If you haven’t already listened to the full UnHerd interview with economic historian Niall Ferguson, you should. Interviewed for the audio-documentary ‘Capitalism on a knife-edge’, he makes the counter argument that capitalism is not, in truth, in crisis. What really caught my attention, however, was his attack on education policy. Forasmuch as greedy bankers and big bucks lobbying make for shocking headlines, it is “the failures of public policy” that are in fact the greatest threat to capitalism.
Ferguson’s argument is simple: as the demand for low skilled labour declines, education provision is not keeping up (which means workers are struggling in insecure jobs with stagnating wages).
“Educational systems in the developed world are really doing quite badly, especially in the United States and the United Kingdom, and I think it’s important to recognise that failures to equip the population, and particularly young people, for the 21st century should not be blamed on capitalism or globalisation.”
He’s right; although schooling is just one of the building blocks of a 21st century workforce – on the job training and adult skills provision are also important. As Ferguson highlights, despite relatively high expenditure (see the graph below), neither the US or UK perform particularly well in international education league tables. Using the international PISA assessment, the two nations are middling, with Singapore, Japan and Estonia at the top.1 In a globally competitive world – and one in which demand for high skills and higher education is increasing2 – the US and the UK are falling behind.
In reality, of course, there are many factors outside of school quality that determine a child’s life chances (and earning potential) – from local labour markets to family structures – but you only have to look at the wage premium for workers with college degrees to see education matters. So, what can we learn from top performing Singapore? Quite a bit. They have, for example, a much greater focus on the depth, rather than breadth, of a student’s learning; on creative thinking and developing life-long learning skills. They also look ahead to ensure the education and skills being provided will match the future economic needs of the country.3 Both the UK and US, while developing aspects of this in recent years, have some way to go to emulate this model.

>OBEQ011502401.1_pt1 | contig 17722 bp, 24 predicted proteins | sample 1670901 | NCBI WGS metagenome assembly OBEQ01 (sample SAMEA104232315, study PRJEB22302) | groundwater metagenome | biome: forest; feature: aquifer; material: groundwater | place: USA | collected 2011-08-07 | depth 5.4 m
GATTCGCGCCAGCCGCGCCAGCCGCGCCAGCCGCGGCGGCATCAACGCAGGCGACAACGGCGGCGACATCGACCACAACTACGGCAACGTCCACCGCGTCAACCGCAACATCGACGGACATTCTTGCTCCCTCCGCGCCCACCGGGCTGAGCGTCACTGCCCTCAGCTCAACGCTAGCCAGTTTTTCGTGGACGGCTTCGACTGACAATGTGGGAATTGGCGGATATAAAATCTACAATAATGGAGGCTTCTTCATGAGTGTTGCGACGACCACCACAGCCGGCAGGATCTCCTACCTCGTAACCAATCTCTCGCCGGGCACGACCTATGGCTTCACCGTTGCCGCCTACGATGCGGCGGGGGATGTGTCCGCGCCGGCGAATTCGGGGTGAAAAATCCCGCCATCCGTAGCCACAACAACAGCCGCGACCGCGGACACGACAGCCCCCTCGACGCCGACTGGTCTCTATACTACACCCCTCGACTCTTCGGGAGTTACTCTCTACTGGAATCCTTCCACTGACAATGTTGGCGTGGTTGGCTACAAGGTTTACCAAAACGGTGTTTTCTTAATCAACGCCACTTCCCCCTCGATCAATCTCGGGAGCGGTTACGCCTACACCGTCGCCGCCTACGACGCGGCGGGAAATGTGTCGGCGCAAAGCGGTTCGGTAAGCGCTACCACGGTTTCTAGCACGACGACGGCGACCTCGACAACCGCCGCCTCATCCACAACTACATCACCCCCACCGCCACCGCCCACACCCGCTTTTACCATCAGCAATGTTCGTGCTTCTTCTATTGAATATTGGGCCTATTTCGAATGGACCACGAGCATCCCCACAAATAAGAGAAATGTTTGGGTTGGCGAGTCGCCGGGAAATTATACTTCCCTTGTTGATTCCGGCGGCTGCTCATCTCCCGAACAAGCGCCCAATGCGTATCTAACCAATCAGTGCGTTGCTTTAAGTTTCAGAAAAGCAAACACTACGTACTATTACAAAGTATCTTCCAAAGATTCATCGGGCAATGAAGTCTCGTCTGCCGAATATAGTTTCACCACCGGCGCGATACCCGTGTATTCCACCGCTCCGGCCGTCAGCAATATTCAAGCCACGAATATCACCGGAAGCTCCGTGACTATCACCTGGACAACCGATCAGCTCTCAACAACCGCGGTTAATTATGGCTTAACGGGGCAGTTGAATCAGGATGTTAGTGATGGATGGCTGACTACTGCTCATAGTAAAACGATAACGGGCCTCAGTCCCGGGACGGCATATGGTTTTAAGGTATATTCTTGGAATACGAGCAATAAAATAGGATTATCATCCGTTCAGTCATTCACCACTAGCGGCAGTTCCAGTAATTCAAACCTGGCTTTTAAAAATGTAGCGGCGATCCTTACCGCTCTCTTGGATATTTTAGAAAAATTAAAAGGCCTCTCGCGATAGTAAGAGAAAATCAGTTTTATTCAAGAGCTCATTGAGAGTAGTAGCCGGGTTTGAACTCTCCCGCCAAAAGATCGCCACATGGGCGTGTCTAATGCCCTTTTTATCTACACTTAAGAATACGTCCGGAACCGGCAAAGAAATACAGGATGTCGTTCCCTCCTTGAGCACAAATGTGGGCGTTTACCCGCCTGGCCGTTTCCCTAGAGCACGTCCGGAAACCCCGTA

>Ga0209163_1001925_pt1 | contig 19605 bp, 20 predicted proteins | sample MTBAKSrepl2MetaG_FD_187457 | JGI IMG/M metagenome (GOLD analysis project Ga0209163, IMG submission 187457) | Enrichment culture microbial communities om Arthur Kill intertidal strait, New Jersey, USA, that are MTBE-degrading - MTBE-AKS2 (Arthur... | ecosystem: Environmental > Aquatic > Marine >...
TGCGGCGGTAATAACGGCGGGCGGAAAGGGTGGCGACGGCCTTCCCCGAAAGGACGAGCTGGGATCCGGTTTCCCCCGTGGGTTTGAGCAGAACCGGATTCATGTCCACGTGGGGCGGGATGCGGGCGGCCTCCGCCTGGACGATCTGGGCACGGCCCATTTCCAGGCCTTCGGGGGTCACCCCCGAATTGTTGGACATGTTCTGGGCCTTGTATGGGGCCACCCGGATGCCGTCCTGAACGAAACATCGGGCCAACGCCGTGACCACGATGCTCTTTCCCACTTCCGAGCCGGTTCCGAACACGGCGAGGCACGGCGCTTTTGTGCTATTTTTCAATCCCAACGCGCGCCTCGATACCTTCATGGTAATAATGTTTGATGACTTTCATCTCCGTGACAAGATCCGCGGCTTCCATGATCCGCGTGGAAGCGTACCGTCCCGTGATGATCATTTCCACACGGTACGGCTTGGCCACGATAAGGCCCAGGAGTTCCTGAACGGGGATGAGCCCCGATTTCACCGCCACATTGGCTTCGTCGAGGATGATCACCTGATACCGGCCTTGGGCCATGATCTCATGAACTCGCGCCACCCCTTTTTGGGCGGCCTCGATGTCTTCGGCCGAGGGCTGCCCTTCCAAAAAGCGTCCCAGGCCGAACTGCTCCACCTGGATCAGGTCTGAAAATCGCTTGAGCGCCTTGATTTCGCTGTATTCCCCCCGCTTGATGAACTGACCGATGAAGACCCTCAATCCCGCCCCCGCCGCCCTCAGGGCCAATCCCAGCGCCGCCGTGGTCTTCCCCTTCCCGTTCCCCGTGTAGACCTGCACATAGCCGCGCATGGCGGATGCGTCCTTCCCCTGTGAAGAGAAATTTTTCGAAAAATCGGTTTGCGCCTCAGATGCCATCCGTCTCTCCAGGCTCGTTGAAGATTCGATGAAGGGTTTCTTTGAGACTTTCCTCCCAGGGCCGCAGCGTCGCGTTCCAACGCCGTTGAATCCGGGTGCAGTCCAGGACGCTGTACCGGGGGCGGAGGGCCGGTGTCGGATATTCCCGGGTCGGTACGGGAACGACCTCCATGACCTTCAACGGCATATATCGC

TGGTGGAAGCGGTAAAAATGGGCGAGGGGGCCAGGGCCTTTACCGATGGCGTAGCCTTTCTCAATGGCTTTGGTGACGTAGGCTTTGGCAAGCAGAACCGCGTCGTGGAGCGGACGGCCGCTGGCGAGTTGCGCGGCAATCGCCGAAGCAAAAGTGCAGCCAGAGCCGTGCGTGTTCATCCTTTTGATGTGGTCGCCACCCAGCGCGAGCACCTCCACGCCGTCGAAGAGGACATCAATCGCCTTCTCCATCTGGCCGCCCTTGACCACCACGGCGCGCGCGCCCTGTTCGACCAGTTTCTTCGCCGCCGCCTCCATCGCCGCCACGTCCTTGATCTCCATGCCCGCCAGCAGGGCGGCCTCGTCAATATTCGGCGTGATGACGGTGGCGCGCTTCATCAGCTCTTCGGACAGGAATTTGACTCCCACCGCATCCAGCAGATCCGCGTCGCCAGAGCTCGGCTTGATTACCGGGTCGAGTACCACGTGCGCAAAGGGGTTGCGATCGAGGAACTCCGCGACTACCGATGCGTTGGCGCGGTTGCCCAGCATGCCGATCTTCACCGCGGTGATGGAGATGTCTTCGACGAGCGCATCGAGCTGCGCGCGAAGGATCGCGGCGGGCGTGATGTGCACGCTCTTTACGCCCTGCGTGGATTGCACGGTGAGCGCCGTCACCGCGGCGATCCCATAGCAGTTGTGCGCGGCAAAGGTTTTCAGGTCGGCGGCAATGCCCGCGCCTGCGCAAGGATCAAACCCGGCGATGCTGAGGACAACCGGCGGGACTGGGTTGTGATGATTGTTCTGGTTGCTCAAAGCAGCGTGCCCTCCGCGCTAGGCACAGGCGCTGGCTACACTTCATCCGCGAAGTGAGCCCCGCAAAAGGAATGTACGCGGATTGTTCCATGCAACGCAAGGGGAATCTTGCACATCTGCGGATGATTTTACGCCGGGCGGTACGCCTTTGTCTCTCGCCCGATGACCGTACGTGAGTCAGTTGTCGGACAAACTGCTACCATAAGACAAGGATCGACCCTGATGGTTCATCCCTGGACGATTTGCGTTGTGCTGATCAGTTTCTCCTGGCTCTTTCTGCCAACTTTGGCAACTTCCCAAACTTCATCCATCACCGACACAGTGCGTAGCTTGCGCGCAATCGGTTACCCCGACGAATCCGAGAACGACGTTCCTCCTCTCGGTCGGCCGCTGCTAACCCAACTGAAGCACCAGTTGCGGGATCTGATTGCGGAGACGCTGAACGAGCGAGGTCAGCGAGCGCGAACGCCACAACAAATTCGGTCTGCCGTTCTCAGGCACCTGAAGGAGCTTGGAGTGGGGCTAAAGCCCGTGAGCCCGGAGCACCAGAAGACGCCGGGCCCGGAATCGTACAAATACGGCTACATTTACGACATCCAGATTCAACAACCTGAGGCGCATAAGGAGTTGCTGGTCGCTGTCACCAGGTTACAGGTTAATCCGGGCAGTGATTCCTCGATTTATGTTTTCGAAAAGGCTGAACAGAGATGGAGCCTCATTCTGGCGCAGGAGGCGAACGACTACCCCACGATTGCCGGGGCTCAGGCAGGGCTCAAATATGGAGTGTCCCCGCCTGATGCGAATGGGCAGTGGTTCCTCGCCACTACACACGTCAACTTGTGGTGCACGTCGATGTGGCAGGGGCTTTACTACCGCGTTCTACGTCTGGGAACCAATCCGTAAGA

But if failing to equip young people to participate fully in the labour market is a big public policy failure, so too is allowing so many workers to drop out of it.
Labour market participation matters for economic growth
In America, between 1960 and 2016, growth in the labour force contributed an average 1.4% to annual economic growth, which averaged 3.2% overall during the period (largely down to the huge increase in women entering the workforce). In contrast, over the coming decade, the US Congressional Budget Office predicts that growth will be “constrained” by a much slower expansion in the workforce – contributing just 0.5% annually.4 It’s largely due to America’s ageing population, but it also reflects the declining participation of males, predominantly those with low qualifications.
In the past 60 years, the proportion of men in the workforce has declined by 8 percentage points, and America now has one of the lowest male participation rates in the OECD. The UK has similarly been experiencing a decline in male participation, though the trend is less marked and the rate still high. Nonetheless, with a reducing ratio of workers to retirees, reversing that trend should still be, as economist and Princeton professor Alan Krueger argues in relation to America, a “national priority”.5
Where are all the workers?
To many readers, this will feel counter-intuitive – we’ve all seen the headlines on both sides of the Atlantic celebrating high employment and low unemployment. Indeed, both nations have achieved, in the economic jargon, ‘full employment’. But to get technical for a moment, what these measures don’t capture are the workers who have disappeared from the labour force entirely – remember, to be unemployed you have to be looking for work.
That brings us to another key public policy failure: across advanced economies, millions of workers are dropping out and never returning to work, and mental ill health is an increasing driver.